Calhoun County sign

An attempt to limit the city of Lincoln’s authority in Calhoun County two years ago has led to the possibility of even further complication of the state’s constitution. Meanwhile, it may also limit Piedmont’s power, perhaps by accident. (Trent Penny/The Anniston Star)

An amendment to the state’s constitution approved by voters last month left some city officials with lingering questions.

Known as Calhoun County Amendment 2 on the November ballot, a 64 percent “yes” vote limited cities not entirely within Calhoun County – mainly Southside – from exercising authority in parts of Calhoun County just past the city limits. The amendment could also impact Glencoe and Piedmont, though Piedmont city leaders this week said they were unsure of the amendment’s effect on their town.

“We’ve not changed anything on it as far as the way we patrol,” Piedmont police Chief Freddie Norton said. “I was told it doesn’t affect us.”

Norton said Piedmont’s mayor, city clerk and city attorney concluded last month the amendment would not affect the city.

Piedmont attorney Ron Allen on Thursday said the amendment’s impact came down to whether a sliver of Piedmont’s city limits crosses into Cherokee County. He said he wasn’t sure exactly where the city limits lie.

Piedmont Mayor Bill Baker in October said part of his city is in Cherokee County; then he and Norton later said the entirety of the city sat in Calhoun County. Baker also in October provided The Star with a 2010 map of Piedmont showing Goshen Cemetery and a nearby lot just past the Cherokee County line. Attempts to reach Baker on Wednesday and Thursday were unsuccessful.

Alabama law allows cities to provide services and collect some taxes past their corporate limits. For cities of more than 6,000 people, what’s known as the police jurisdiction reaches 3 miles past the city limits; for those with fewer than 6,000 residents, the zone extends a mile and a half.

The amendment, sponsored by Rep. K.L. Brown, initially began as a response to problems with Lincoln’s police jurisdiction expanding toward Calhoun County. Voters in 2016 passed an amendment stopping Lincoln at the Calhoun County line, but another target was missed – Southside.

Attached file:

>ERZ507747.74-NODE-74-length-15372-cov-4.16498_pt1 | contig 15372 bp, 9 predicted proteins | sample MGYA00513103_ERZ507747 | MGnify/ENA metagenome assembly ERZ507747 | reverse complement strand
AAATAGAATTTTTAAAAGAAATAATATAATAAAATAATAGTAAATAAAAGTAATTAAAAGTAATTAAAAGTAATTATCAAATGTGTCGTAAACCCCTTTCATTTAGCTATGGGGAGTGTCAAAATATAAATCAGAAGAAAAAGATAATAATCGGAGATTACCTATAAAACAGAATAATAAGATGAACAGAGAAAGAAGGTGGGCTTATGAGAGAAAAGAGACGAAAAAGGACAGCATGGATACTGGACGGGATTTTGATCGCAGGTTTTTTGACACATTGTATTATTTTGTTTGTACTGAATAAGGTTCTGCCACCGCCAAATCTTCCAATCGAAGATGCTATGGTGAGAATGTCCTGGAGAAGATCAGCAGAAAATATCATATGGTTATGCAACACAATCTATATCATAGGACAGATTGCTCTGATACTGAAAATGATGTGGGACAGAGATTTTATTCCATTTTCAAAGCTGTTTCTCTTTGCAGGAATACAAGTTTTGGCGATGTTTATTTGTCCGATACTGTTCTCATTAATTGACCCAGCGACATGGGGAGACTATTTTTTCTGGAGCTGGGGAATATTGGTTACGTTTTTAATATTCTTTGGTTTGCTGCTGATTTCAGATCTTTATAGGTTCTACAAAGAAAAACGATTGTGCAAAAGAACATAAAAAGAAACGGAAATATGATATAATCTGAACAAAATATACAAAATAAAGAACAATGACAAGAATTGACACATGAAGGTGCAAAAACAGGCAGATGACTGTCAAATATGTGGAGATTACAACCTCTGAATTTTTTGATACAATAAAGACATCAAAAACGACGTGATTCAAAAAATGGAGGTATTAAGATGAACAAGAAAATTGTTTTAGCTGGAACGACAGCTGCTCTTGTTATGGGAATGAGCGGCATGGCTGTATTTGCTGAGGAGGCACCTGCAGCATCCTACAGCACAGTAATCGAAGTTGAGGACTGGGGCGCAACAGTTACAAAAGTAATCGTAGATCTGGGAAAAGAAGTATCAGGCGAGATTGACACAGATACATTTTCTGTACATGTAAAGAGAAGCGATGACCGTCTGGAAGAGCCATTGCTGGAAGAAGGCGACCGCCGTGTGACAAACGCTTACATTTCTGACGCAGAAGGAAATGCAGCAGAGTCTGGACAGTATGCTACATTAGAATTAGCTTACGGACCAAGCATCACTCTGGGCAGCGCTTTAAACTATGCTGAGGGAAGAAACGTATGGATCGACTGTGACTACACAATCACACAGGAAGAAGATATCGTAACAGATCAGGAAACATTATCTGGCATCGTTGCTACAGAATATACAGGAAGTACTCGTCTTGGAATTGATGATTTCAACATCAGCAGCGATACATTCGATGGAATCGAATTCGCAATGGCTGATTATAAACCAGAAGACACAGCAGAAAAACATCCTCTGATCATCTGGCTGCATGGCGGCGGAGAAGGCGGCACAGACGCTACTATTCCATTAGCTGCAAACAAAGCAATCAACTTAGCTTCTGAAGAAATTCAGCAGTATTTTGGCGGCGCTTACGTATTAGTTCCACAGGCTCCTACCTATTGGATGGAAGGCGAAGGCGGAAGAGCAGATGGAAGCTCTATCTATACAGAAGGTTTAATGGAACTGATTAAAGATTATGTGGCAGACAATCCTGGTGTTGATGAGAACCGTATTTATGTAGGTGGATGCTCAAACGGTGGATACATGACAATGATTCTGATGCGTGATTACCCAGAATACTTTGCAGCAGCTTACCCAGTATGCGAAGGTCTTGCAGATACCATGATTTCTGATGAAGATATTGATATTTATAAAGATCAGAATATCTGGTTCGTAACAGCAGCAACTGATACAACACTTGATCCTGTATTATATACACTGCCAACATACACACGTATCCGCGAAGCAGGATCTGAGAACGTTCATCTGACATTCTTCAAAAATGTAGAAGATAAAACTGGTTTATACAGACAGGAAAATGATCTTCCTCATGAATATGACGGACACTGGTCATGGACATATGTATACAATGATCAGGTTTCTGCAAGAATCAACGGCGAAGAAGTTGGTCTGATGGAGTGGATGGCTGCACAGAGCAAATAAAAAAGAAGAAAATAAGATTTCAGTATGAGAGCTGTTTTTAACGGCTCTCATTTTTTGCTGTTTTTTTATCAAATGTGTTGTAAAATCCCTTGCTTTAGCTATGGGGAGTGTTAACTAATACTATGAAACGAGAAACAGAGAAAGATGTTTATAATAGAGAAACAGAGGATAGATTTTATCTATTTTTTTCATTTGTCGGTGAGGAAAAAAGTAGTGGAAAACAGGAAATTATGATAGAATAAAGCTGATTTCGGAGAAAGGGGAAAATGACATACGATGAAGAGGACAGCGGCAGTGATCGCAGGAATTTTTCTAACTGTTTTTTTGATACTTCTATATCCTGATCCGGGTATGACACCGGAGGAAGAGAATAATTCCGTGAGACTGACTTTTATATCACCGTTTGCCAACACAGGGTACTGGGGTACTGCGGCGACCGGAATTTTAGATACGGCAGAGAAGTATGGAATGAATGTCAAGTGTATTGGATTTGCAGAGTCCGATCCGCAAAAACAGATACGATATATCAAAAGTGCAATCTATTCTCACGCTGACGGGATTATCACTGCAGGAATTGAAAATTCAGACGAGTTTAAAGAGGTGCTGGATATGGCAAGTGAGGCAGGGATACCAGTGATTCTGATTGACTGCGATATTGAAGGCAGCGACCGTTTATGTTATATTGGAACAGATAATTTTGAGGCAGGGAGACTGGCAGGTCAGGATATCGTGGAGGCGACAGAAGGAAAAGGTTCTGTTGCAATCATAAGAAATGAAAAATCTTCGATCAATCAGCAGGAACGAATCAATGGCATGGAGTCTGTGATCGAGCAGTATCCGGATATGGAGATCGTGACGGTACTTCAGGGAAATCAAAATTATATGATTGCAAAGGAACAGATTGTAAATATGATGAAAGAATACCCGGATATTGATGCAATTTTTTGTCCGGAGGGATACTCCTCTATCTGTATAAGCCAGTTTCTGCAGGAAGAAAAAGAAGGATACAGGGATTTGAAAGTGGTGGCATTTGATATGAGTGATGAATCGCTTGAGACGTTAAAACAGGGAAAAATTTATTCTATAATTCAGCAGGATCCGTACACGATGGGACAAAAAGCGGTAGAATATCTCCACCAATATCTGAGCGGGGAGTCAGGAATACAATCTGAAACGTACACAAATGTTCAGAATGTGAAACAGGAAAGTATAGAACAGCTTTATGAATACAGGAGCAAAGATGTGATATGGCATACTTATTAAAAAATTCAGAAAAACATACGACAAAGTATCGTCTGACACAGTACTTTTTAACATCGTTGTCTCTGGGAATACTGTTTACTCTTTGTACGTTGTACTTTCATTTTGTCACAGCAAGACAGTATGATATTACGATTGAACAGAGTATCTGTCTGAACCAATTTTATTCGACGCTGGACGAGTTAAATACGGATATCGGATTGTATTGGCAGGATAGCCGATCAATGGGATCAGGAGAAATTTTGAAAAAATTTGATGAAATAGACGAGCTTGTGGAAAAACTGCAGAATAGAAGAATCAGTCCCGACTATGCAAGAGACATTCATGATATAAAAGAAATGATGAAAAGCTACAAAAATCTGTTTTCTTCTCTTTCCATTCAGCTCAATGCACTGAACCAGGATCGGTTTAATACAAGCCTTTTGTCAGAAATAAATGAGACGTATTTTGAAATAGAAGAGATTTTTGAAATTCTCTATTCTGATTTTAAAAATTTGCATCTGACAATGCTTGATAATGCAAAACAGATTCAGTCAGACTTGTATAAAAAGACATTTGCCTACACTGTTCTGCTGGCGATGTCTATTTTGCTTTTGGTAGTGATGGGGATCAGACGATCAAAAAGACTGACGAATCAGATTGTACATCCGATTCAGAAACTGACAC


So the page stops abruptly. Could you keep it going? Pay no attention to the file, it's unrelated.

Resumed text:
The amendment limited authority in Calhoun County territory to municipalities “located wholly or partially in Calhoun County.” But a small portion of Southside sits in Calhoun County, so the 2016 amendment didn’t stop Southside police from patrolling and the city from taxing within Southside’s police jurisdiction in Calhoun County.

After the vote, Calhoun County residents living in and near Southside’s police jurisdiction sent complaints to Brown, so he had a second amendment written up for this year’s election.

Brown in October said Southside was “the main culprit” he aimed to confront with each of the amendments. Both amendments passed, though a number of questions remain about who exactly is affected. Brown said Piedmont was “probably not” considered when writing the amendment.

The amendment makes an exception for the city of Oxford, which governs land in Calhoun, Talladega and Cleburne counties.

As for Southside, the city’s police Chief Chris Jones said his officers have made the necessary adjustments to patrols and said it’s been a “smooth transition.”

“We’re not responsible for it anymore,” he said of Southside’s police jurisdiction in Calhoun County. “So we’ll stay on this side of the mountain for the time being.”

Jones said his officers since Nov. 6 have continued patrolling Southside’s city limits in Calhoun County, but have forfeited the additional few miles of police jurisdiction. He said the department hasn’t had to turn down or redirect any calls in the area since the vote.

“I’m sure everyone pretty much knows what’s going on, especially those who are affected,” Jones said. “People move out into the county for a reason, and that’s fine.

Staff Writer Danie Waddell-Cranford: 256-235-3563. On Twitter @DanieeW.

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